Previous research studying the link between law and finance has concentrated on corporate governance (CG) around the world and focused on differences in legal systems across countries and legal families. This rapidly developing body of literature began with the finding that the laws that protect investors differ significantly across countries, in part because of differences in legal origins (see La Porta et al., 1998). Recent literature finds that cross-country differences in laws and their enforcement affect ownership structure, dividend payout, availability and cost of external finance, and market valuations.1 However, many provisions in country-level investor protection laws may not be binding because firms have the flexibility in their corporate charters and bylaws to either choose to “opt-out” and decline specific provisions or adopt additional provisions not listed in their legal code (see Easterbrook and Fischel, 1991 and Black and Gilson, 1998). For example, firms could improve investor protection rights by increasing disclosure, selecting well-functioning and independent boards, imposing disciplinary mechanisms to prevent management, and controlling shareholders from engaging in expropriation of minority shareholders, etc. Therefore, it is likely that firms within the same country will offer varying degrees of protection to their investors. A number of recent papers have studied firm-level corporate governance mechanisms, but most of these studies have concentrated almost exclusively Organization for Economic Cooperation and Development (OECD) member countries and U.S. firms (see Shleifer and Vishny, 1997 and Maher and Andersson, 2000, for comprehensive surveys). For example, a recent paper by Gompers et al. (2002) used differences in takeover defense provisions to create a corporate governance index of U.S. firms and found that firms with stronger shareholder/antidirector rights have better operating performance, higher market valuation, and are more likely to make acquisitions. However, until recently, there was no empirical evidence on the differences in firm-level governance mechanisms across firms in emerging markets. An exception is Black (2001), which found that the governance practices of Russian corporations are strongly related to implied value ratios. In addition to the recent attention given to differences in legal systems across countries, another interesting empirical question is whether there is variation in firm-level governance standards within countries and the relationship between firm-specific governance mechanisms and country-level laws governing investor protection. The relationship between the country-level legal infrastructure and firm-level corporate governance mechanisms is far from obvious. One supposition is that firms in countries with weak laws would want to adopt better firm-level governance to counterbalance the weaknesses in their country's laws and their enforcement and signal their intentions to offer greater investor rights. This would suggest a negative correlation between the strength of firm-level governance and country-level laws. A second possibility is that in countries with weak laws, the degree of flexibility of firms to affect their own governance is likely to be smaller (that is, the firm is likely be constrained by the country-level legal provisions), which would imply a positive correlation. This question has not previously been empirically studied. The second question that we address is which firms within countries have relatively better governance? La Porta et al. (1998) argued that greater investor protection increases investors' willingness to provide financing and should be reflected in lower costs and greater availability of external financing. This suggests that we should find that firms with the greatest needs for financing in the future will find it the most beneficial to adopt better governance mechanisms today. Finally, we address the most important, and difficult, question, which is whether or not firm-level differences in corporate governance matter for performance, market valuation, and access to external finance. This paper is a first attempt to address some of these questions and suggest avenues for future research. The surge of interest in the topic of corporate governance among investment banks, rating agencies, and other specialized financial institutions has made it possible to address these questions empirically as a number of private firms have started to collect firm-level data on differences in corporate governance across firms in different countries.2 In a recent report, Credit Lyonnais Securities Asia (further referred as CLSA) calculated an index with corporate governance rankings for 495 firms across 25 emerging markets and 18 sectors.3 The descriptive statistics presented in the CLSA report show that companies ranked high on the governance index have better operating performance and higher stock returns. We use the governance rankings produced by CLSA to further investigate the relationship between firm-level governance, other firm-level characteristics, and the country-level legal environment. Our study proceeds in two parts. In the first part, we investigate the determinants of firm-level governance. First, we observe that there is wide variation in firm-level governance although the degree of variation is not systematically related to countries' legal environments. In other words, we find that there are well-governed firms in countries with weak legal systems and badly governed firms in countries with strong legal systems. However, we find that the overall level of firm-level governance is strongly positively related to country-level measures of investor protection; that is, average governance is higher in countries with stronger legal protection. For example, increasing the country-level index of efficiency of the legal system from the low to the median value increases the average firm-level governance by about half a standard deviation, a large and economically significant effect. This supports the argument that firms have limited flexibility to affect their governance, which implies that improving the country-level efficiency of the legal system is likely to lead to an increase in the average firm-level governance. Next, we investigate the firm-level determinants of governance and find support for the hypothesis that a growing firm with large needs for outside financing has more incentive to adopt better governance practices in order to lower its cost of capital. We also investigate whether differences in firm-level contracting environments affect a firm's choice of governance mechanisms, in line with arguments put forth in Himmelberg et al. (1999). They argued that some firms would find it easier to expropriate minority shareholders due to the nature of their operations; therefore, these firms would find it optimal to impose ax ante stricter governance mechanisms to prevent ex post expropriation. For example, the composition of the assets of a firm will affect its contracting environment because it is easier to monitor and harder to steal fixed assets (i.e. machinery and equipment) then “soft” capital (i.e. intangibles, R&D capital, and short-term assets such as inventories). Therefore, firms operating with higher proportions of intangible assets may find it optimal to adopt stricter governance mechanisms to signal to investors that they intend to prevent the future misuse of these assets. We find support for this hypothesis using a capital intensity measure, which is significantly negatively correlated with governance. In the second part of our paper, we investigate the relation between governance and performance. We find that better corporate governance is associated with higher operating performance (return on assets, ROA) and higher Tobin's Q. After including country fixed effects, we find that the correlation of performance measures with governance becomes twice as large and statistically more significant. This suggests that improvements in governance relative to the country average are more important than the absolute value of the index. Finally, we explore the cross-country nature of our sample and look at the interaction of firm-level governance and country-level investor protection. We test whether good corporate governance matters more or less in countries with weak shareholder protection and judicial efficiency. One hypothesis is that in countries with weak judicial efficiency, additional charter provisions would not be enforced and therefore firms would be powerless to independently improve their investor protection. In this case, we should find that firm-level governance matters less in countries with weak legal systems. An alternative hypothesis is that in countries with weak legal systems, investors would welcome even small improvements in governance relative to other firms, in which case we should find that good governance matters more in bad legal environments. This is consistent with the assertion in Doidge et al. (2001) that by establishing good governance mechanisms, the controlling shareholders give up more of their benefits of control in countries where such benefits are high (that is, investor protection is low), which will be reflected in measures of performance and market valuation. Our results suggest that good governance practices are more important in countries with weak Antidirector Rights and inefficient enforcement. This finding has strong policy implications and suggests that recommending to firms to adopt good governance practices is even more important in countries with weak legal systems. An important caveat on our results showing the link between governance and performance is the likely endogeneity of corporate governance practices. For example, as we have already argued, a growing firm with large needs for outside financing has more incentive to adopt better governance practices in order to lower its cost of capital. These growth opportunities would also be reflected in the market valuation of the firm, thus inducing a positive correlation between governance and Tobin's Q. 4 Because our governance data have no time variation, we cannot address the issue of causality directly and leave this issue for future research. However, we attempt to mitigate this problem by adding several control variables that could proxy for growth opportunities, such as size, average growth in sales, and the rate of investment, and find that our governance results are not spuriously caused by these omitted variables. We also control for capital intensity in our performance regressions and the governance results remain significant. Thus, although the concern of reverse causality is a clear drawback of our governance–performance results, at a minimum, we confirm that our results are not caused by omitted variable bias and leave establishment of causality for further research. The paper proceeds as follows. Section 2 describes the CLSA corporate governance survey and summarizes our firm- and country-level data. Section 3 reports results on the determinants of corporate governance. Section 4 reports on the relation between measures of corporate governance and legality, Tobin's Q, and return on assets (ROA). Section 5 concludes.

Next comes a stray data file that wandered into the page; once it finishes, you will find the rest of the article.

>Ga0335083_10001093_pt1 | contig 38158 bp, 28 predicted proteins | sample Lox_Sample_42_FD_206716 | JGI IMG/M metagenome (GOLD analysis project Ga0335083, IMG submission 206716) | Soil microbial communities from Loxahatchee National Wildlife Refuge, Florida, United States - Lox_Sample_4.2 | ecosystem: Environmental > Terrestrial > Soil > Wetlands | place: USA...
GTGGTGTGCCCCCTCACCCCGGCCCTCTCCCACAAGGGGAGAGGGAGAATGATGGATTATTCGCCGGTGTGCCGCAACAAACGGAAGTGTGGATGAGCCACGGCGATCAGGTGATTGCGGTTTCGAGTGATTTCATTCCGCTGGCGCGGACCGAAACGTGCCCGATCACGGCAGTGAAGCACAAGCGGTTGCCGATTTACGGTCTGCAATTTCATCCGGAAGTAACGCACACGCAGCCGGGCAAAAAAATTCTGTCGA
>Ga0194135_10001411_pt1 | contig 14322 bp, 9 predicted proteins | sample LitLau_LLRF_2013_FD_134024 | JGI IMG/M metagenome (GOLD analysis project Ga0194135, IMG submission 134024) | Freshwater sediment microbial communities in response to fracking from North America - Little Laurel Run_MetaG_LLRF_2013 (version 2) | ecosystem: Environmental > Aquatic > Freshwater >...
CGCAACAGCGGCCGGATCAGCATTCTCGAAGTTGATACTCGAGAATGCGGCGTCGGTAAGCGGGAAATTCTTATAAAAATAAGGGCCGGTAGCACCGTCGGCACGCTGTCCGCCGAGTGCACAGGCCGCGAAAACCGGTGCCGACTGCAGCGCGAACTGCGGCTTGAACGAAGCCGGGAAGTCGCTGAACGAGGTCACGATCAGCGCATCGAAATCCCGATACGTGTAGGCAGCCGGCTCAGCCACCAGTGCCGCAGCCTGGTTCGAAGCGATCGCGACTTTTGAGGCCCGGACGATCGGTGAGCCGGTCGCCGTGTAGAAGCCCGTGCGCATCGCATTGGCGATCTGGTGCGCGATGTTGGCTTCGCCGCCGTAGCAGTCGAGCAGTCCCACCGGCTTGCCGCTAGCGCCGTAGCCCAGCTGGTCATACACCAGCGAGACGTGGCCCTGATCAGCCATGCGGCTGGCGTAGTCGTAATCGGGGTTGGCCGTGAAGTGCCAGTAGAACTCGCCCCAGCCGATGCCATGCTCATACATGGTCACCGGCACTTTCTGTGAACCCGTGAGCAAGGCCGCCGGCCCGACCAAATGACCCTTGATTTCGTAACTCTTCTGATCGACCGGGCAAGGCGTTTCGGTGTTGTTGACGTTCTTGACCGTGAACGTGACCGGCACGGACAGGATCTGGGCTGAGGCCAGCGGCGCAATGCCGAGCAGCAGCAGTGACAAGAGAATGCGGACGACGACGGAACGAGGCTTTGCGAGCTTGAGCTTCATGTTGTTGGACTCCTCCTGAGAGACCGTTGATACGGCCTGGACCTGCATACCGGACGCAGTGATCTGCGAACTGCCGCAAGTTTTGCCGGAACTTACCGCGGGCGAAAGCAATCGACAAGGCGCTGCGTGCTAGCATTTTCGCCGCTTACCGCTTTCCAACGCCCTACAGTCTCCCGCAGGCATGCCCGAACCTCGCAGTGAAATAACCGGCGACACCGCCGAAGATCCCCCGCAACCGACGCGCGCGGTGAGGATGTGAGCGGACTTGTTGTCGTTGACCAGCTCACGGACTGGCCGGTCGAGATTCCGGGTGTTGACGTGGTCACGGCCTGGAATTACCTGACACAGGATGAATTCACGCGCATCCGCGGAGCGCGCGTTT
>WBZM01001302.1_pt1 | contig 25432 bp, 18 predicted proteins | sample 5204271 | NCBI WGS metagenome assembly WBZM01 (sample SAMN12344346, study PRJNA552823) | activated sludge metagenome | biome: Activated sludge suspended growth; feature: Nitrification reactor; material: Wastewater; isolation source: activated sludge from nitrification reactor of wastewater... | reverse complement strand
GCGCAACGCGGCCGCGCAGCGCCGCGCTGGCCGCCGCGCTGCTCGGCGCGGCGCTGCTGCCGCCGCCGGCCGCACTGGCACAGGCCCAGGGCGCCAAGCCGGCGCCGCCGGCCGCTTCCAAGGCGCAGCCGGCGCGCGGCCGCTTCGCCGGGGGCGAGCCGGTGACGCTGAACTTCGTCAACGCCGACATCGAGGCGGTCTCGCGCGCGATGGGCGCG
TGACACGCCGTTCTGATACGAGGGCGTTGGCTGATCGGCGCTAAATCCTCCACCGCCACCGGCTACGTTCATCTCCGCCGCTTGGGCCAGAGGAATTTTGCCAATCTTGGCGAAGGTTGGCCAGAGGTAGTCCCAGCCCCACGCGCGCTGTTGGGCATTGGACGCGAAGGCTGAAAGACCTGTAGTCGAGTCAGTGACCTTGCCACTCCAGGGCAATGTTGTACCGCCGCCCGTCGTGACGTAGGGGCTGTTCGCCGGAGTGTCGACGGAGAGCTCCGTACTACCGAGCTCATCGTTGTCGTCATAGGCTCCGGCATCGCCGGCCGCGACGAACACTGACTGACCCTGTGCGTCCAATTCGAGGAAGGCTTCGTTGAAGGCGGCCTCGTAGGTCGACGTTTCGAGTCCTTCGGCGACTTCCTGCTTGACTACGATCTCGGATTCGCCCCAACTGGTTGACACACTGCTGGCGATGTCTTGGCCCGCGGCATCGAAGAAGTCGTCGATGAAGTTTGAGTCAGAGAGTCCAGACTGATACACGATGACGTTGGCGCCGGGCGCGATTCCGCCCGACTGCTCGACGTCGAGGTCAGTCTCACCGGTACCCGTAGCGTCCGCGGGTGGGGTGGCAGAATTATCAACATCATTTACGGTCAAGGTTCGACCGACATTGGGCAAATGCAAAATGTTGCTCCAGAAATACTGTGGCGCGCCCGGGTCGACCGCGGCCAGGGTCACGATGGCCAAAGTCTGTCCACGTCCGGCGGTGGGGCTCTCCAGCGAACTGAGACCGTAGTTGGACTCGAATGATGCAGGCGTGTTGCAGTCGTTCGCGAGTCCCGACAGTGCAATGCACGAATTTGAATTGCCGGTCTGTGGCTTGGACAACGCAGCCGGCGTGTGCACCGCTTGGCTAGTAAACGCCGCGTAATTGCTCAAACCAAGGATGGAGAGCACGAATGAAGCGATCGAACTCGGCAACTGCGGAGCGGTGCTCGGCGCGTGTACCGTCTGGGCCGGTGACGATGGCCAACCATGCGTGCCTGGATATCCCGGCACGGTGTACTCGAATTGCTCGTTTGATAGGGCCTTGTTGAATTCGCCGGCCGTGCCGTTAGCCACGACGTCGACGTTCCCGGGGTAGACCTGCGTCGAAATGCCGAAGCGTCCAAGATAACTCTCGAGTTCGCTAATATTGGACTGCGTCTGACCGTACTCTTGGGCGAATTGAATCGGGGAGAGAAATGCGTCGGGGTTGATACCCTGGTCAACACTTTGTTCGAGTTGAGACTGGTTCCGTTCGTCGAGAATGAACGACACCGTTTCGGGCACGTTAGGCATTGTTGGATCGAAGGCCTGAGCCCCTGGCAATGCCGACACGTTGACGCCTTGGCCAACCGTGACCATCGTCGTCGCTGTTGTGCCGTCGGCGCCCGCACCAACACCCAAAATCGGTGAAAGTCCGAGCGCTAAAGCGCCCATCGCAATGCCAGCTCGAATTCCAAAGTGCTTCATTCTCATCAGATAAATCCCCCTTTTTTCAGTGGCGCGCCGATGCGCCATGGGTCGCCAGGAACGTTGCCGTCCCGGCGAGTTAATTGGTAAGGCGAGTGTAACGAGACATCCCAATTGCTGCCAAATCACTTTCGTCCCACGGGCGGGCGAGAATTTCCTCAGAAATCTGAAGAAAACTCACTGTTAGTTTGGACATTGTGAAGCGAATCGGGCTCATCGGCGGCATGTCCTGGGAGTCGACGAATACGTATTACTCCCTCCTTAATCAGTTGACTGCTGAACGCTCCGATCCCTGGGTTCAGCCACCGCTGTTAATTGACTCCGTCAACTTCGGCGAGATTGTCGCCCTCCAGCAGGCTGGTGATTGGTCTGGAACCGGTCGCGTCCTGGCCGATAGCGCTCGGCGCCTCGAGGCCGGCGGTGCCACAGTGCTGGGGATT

نتیجه گیری انگلیسی
Although it is well established that country-level shareholder rights and judicial efficiency affect firm value, in this paper, we explore the differences in firm-level governance mechanisms, their relationship with the country-level legal environment, and the correlations between governance and performance. We use data from a recent report by Credit Lyonnais Securities Asia (CLSA) that constructed corporate governance rankings for 495 firms across 25 emerging markets and 18 sectors. We find that: (1) firms in countries with weak overall legal systems have on average lower governance rankings; (2) firm-level governance is correlated with variables related to the extent of the asymmetric information and contracting imperfections that firms face, which we proxy with firm size, sales growth (proxy for the growth opportunities), and intangibility of assets; (3) firms that trade shares in the United States have higher governance rankings, especially so in countries with weak legal systems; (4) good governance is positively correlated with market valuation and operating performance; and (5) this relationship is stronger in countries with weaker legal systems. One interpretation of the last result is that firm-level corporate governance matters more in countries with weak shareholder protection and poor judicial efficiency. An alternative interpretation is that the legal system matters less for the well-governed firms, which is plausible because firms with better governance will have less need to rely on the legal system to resolve governance conflicts. Our results do not attempt to imply that firm-level corporate governance is a replace- ment for country-level judicial reform. For example, we also find that firms have on average significantly lower governance rankings in countries with weak legal systems, which suggests that firms cannot completely compensate for the absence of strong laws and good enforcement. Although we do find that firms can independently improve their investor protection and minority shareholder rights to a certain degree, this adjustment mechanism is a second best solution and does not fully substitute for the absence of a good legal infrastructure. Our results also have important policy implications. Although the task of reforming investor protection laws and improving judicial quality is difficult, lengthy, and requires the support of politicians and other interest groups, improving corporate governance on a firm-level is a feasible goal. Our results suggest that even prior to legal and judicial reform, firms can work on establishing credible investor protection provisions. Our evidence suggests that firm-level corporate governance is even more important in countries with poor investor protection. However, the task of reforming the legal systems should remain a priority on the policymaker’s agenda.